Please use the contact form to purchase this book directly from the author.

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Product Description

Between 23 and 25 September 1863 the Eleventh and Twelfth Corps of the Army of the Potomac were sent across the Appalachians to strengthen Union troops in the struggle for supremacy in Eastern Tennessee. The Battle of Chickamauga—a Confederate victory that just missed being a complete Federal rout—had ended, exhausting both armies and leaving Union troops perilously bottled up in Chattanooga. Upon the prodding of newspaperman Charles Dana, who was on the scene, Secretary of War Edwin Stanton resolved to provide Union commander General William Rosecrans with reinforcements sufficient to hold that key town. After a late-night meeting with Lincoln and other cabinet members, Stanton’s proposal to send more than twenty thousand men to Chattanooga by rail within a week was adopted.

This is the story of that first great Federal troop movement by rail and of the corresponding Confederate transfer of General James Longstreet’s troops a few weeks previously. The contrast between the two operations points up the Union advantages in technology, infrastructure, and mobility that would offset the Confederate advantage of interior lines.

Product Details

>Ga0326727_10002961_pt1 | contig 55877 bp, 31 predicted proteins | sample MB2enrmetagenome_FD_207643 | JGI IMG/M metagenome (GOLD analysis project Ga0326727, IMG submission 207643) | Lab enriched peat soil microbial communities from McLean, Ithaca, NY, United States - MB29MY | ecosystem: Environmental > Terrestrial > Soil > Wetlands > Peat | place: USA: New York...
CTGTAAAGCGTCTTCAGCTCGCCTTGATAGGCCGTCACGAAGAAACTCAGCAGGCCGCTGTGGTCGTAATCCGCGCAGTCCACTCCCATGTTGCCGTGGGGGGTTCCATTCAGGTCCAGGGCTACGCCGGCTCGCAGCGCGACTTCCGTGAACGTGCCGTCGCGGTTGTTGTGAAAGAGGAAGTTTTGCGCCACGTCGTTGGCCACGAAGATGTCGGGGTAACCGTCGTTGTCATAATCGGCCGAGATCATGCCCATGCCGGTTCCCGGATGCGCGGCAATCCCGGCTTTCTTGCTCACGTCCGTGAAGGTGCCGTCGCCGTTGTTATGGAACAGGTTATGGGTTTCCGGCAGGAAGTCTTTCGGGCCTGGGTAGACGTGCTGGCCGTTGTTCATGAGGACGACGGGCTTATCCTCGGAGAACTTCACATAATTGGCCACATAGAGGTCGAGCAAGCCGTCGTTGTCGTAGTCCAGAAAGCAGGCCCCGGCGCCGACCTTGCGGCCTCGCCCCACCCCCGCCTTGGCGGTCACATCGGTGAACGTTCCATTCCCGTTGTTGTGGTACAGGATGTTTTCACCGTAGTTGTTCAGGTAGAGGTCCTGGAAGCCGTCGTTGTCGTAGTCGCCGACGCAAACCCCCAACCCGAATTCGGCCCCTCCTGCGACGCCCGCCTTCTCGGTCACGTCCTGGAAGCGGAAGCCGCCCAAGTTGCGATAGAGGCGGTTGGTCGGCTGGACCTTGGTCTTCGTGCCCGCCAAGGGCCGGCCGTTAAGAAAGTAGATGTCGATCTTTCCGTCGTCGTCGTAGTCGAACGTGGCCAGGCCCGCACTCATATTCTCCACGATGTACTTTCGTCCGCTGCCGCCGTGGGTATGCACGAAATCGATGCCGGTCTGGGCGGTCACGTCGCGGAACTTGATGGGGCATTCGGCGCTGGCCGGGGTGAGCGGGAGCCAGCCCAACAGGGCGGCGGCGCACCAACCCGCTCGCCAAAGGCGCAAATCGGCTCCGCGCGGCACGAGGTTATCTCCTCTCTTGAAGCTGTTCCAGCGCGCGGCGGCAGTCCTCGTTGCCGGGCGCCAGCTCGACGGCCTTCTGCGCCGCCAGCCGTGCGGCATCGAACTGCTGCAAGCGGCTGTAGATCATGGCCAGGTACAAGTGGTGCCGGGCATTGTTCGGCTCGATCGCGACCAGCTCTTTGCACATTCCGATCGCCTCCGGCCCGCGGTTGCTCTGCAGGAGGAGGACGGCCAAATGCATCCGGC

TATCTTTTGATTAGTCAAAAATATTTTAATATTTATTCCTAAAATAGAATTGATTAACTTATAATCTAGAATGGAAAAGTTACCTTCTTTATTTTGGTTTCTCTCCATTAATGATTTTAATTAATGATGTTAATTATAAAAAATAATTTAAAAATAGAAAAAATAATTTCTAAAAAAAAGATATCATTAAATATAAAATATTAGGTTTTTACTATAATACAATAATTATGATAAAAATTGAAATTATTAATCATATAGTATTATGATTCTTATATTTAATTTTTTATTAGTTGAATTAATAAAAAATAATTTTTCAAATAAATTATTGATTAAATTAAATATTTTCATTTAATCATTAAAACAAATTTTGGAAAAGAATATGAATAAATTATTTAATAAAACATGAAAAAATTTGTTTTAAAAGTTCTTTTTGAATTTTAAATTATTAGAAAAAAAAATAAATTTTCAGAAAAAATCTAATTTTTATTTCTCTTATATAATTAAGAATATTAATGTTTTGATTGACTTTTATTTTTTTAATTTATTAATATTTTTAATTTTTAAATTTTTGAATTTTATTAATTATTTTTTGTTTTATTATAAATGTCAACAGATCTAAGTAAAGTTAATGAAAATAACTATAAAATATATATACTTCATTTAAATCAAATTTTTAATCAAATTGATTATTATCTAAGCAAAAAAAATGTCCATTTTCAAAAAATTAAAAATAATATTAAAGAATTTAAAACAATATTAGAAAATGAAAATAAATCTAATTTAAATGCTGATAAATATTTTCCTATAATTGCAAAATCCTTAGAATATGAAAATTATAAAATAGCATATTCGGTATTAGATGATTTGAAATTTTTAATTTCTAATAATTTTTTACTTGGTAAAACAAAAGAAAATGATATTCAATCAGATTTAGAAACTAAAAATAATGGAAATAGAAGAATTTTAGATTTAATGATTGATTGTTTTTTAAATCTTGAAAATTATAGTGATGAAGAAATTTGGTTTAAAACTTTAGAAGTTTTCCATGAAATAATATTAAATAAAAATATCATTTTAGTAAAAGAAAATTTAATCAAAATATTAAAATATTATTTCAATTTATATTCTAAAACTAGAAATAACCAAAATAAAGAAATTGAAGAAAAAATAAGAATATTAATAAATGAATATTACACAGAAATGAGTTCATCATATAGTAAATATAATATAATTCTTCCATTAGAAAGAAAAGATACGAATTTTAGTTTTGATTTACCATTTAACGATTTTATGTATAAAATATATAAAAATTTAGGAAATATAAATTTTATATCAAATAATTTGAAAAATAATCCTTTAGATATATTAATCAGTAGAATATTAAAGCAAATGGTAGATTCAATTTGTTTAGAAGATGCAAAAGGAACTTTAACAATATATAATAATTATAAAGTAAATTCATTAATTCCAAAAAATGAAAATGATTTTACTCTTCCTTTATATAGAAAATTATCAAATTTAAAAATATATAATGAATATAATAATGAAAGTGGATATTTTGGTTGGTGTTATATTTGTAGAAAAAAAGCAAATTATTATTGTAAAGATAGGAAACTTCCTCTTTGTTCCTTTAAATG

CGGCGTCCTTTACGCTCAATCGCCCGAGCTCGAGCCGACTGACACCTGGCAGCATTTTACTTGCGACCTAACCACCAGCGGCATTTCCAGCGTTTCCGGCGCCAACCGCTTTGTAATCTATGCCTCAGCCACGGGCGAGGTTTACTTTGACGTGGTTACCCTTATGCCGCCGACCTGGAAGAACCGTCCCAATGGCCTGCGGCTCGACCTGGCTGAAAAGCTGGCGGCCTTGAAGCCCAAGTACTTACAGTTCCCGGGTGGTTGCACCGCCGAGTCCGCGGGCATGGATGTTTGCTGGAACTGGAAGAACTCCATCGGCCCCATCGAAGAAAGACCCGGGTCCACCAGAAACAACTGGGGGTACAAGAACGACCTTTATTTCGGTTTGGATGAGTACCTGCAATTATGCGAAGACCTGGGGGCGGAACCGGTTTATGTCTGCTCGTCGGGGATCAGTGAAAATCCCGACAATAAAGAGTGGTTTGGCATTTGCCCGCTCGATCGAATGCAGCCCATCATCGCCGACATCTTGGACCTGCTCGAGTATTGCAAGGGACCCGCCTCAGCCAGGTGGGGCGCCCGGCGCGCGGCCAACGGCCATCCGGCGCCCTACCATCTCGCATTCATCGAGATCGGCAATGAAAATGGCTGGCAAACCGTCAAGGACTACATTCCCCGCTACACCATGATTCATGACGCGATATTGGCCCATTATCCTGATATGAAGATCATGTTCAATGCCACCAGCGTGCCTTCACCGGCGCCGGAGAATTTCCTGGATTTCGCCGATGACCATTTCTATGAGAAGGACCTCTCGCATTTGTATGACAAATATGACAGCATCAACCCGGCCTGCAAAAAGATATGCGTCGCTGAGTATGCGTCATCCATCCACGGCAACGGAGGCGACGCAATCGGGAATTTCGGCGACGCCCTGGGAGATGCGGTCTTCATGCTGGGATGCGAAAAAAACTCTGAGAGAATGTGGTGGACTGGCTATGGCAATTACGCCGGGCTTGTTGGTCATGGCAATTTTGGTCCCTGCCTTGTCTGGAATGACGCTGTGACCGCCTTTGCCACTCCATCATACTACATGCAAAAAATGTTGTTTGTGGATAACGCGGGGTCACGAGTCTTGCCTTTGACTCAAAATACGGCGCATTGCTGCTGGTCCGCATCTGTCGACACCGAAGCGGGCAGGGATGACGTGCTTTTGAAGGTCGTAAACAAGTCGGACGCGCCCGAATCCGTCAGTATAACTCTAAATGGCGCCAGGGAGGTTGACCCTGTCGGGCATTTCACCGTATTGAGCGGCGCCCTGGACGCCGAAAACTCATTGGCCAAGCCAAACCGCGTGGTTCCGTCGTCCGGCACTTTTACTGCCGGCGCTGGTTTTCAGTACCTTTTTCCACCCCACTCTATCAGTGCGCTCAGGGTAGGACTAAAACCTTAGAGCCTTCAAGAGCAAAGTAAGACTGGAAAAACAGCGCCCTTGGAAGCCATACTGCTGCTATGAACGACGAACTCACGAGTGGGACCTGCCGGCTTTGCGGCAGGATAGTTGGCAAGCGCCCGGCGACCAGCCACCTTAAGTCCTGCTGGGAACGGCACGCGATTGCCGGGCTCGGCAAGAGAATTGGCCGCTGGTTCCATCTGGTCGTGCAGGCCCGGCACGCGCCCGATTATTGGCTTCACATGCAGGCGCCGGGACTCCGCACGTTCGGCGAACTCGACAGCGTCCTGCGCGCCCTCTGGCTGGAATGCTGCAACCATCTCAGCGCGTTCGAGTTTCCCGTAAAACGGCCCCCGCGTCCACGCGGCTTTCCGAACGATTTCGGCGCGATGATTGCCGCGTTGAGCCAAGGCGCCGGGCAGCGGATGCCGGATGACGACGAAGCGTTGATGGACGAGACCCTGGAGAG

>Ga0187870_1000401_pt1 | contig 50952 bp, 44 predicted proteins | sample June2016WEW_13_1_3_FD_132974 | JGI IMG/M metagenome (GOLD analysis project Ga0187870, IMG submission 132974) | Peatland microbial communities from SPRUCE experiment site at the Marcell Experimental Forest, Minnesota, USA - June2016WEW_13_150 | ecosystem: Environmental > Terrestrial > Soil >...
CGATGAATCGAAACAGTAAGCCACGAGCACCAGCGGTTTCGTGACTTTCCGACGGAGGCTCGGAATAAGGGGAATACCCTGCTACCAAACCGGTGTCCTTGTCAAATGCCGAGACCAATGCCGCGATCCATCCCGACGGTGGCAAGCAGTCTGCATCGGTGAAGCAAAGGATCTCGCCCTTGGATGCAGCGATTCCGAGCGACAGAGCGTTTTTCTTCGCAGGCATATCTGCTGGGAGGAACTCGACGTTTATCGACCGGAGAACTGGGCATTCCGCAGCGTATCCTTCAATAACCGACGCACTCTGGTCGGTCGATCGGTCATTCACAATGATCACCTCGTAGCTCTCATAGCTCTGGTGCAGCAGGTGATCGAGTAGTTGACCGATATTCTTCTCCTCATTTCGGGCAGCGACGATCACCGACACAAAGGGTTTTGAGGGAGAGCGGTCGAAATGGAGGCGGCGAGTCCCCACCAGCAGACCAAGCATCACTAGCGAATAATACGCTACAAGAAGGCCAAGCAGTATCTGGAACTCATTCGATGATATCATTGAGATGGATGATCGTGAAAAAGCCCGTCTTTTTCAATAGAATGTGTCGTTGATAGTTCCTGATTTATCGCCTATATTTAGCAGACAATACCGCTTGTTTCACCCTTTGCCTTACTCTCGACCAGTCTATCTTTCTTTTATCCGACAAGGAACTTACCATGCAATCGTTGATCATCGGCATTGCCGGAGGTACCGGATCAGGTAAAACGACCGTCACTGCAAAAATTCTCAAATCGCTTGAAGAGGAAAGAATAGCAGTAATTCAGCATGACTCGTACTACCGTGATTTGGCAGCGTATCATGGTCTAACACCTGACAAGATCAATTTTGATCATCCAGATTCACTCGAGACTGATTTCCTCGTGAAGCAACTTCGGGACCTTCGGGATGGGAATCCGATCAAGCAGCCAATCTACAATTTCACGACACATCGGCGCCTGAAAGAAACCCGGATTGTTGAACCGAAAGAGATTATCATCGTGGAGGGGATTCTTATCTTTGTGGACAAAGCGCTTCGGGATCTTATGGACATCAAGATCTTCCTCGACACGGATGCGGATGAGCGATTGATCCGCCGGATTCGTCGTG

Hardcover: 244 pages
Publisher: University of Nebraska Press; 1st Ed. edition (August 1, 1998)
Language: English
ISBN-10: 0803237200
ISBN-13: 978-0803237209
Product Dimensions: 9.3 x 5.8 x 1.1 inches
Shipping Weight: 1.2 pounds

The Night of the Wicked Winds

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Product Description

On April 11, 1965, an outbreak of 37 tornadoes hit six Midwestern states. The Palm Sunday Tornadoes left 259 people dead, thousands injured, and caused tens of millions of dollars in damaged or destroyed property. One of the hardest hit areas was northern Ohio. There nine significant tornadoes, many of F4 or F5 intensity, resulted in 59 deaths and a number of devastated communities.

The Night of the Wicked Winds tells the story of the Ohio storms. Based on over 150 interviews and contemporary newspaper accounts, it recounts the tales of people in the path of nature’s most devastating storms.

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Product Details

Paperback
Publisher: Gateway Press (2003)
ASIN: B000S6FN9E